The conventional wisdom is that black voters are more socially conservative. The logic then follows that black voters are more likely to be against (or at least uncomfortable with) gay marriage. With President Obama’s vocal affirmation yesterday that he supports gay couples’ legal right to marriage, questions began about the possible electoral impact. Translation: Will black voters, particularly regular churchgoers, abandon President Obama based on his support for marriage equality?

The answer is both complicated and very simple. First of all, while it is true that black voters tend to be more conservative and less comfortable with gay marriage, it is also true that marriage rights for gay couples is not an issue that will make them support or abandon the first black president in November. This election is still about the economy.

Second, polling does not support the theory that Obama supporting rights for gay couples lowers his support among churchgoing blacks. There was actually polling done after the Obama administration announced that it would no longer defend the Defense of Marriage Act (DOMA) in court filing with brief after brief asserting that marriage rights for gay couples should be given heightened scrutiny.

WATCH MELISSA HARRIS-PERRY’S TAKE ON SAME-SEX MARRIAGE AND OBAMA:
[MSNBCMSN video=”http://www.msnbc.msn.com/id/32545640″ w=”592″ h=”346″ launch_id=”47363126^1800^123340″ id=”msnbc7e2a29″]

Visit msnbc.com for breaking news, world news, and news about the economy

The verdict: There was no erosion of support among black voters. Some disagreed with Obama on this issue and at the same time still supported and intended to vote for his re-election.

With the DOMA briefs, the Obama administration was giving all of the signals, policy-wise, that they were on the side of equality. All of the signals except the president saying so. Yesterday, President Obama became the first sitting president ever to endorse marriage equality. The announcement is a symbolic gesture with historic significance that will not likely be measured for years. Socially conservative black voters may not be as comfortable with gay marriage but they certainly know a thing or two about equality for all. Equality for all is certainly a message that resonates.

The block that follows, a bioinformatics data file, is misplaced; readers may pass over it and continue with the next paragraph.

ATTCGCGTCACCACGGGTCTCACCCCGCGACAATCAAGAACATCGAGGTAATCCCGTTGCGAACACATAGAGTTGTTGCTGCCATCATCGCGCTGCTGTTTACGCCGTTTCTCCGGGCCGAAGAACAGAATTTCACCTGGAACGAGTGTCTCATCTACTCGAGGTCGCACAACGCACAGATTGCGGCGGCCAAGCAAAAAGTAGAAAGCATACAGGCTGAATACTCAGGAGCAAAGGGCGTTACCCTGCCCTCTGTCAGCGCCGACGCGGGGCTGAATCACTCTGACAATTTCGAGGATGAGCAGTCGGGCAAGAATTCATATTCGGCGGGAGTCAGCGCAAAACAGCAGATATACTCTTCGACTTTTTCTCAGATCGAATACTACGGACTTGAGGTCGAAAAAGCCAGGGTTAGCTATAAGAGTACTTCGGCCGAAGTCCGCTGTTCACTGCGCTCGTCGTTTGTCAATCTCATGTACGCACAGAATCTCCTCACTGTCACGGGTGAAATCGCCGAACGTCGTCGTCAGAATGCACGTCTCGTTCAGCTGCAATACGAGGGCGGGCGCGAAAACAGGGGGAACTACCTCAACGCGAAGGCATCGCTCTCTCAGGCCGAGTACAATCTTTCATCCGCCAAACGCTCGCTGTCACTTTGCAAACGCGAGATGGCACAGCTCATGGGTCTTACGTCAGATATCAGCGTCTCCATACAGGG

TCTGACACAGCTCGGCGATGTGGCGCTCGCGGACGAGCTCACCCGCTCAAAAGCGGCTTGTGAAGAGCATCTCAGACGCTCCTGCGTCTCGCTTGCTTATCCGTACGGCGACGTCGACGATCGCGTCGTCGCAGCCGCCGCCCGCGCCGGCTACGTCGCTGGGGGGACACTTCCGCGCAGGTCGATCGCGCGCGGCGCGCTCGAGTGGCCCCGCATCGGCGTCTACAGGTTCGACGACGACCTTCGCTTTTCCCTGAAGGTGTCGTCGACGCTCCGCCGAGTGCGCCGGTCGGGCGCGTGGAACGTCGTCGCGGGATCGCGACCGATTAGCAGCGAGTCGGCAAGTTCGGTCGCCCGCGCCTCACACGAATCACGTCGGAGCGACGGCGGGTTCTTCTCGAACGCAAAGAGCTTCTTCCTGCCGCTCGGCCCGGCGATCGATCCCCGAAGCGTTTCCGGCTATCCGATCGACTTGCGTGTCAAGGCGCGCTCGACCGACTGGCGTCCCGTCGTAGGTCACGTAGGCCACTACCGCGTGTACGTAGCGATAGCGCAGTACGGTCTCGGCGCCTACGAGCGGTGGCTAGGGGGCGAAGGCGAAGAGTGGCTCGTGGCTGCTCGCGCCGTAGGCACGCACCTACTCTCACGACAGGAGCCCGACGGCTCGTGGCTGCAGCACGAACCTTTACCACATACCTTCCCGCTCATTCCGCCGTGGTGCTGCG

The prediction over electoral impact becomes more complicated when you look at constituencies that Obama needs to turn out in battleground states. In reality though, any damage from this public “shift” on marriage equality may even out in terms of electoral outcomes because of increased enthusiasm among essential segments of President Obama’s base.

As Jason Johnson noted, “African-Americans and Latinos that voted for Obama in 2008 and still plan on voting for him in 2012 are not going to be swayed by his stance on gay marriage. Any minority voter who is that driven by a social issue like gay marriage wouldn’t vote for any Democrat, let alone Obama.” Thus, the electoral impact could turn out to be a wash, and any risk President Obama’s statements created won’t hurt his reelection chances.

Another issue being raised is whether the announcement should be viewed through a cynical political lens? President Obama changed his position over time, gradually and thoughtfully, and in end landed on the side of justice. Whether it was planned or whether Obama was pushed by Vice President Biden’s comments over the weekend will likely be open to interpretation. The important point is that President Obama acknowledged the country’s evolution on the issue and matched it.

And even still some will label this as a presidential flip-flop. But, as MSNBC host Dr. Melissa Harris-Perry said yesterday, it’s not a flip-flop when you are on the side of fundamental rights for American citizens. “What is at stake is more than an election,” Harris-Perry said, “Civil rights of our fellow citizens should not be up for debate…The basic rights of citizens should not flip and flop.”

President Obama’s public statements could also have an impact in other areas. The host of “Make It Plain” on Sirius XM, Reverend Mark Thompson, hopes that, “the symbolism of the first African-American president supporting same-sex marriage will heal the rift brought on by the false perception that African-Americans are inherently homophobic.”

When it becomes clear that Obama’s change in position doesn’t erode black support, it’s possible the myth of black homophobia being higher than other groups diminishes. When it all shakes out, it’s possible we all end up on the side of equality and justice standing with our president.

Follow Zerlina Maxwell on Twitter at @zerlinamaxwell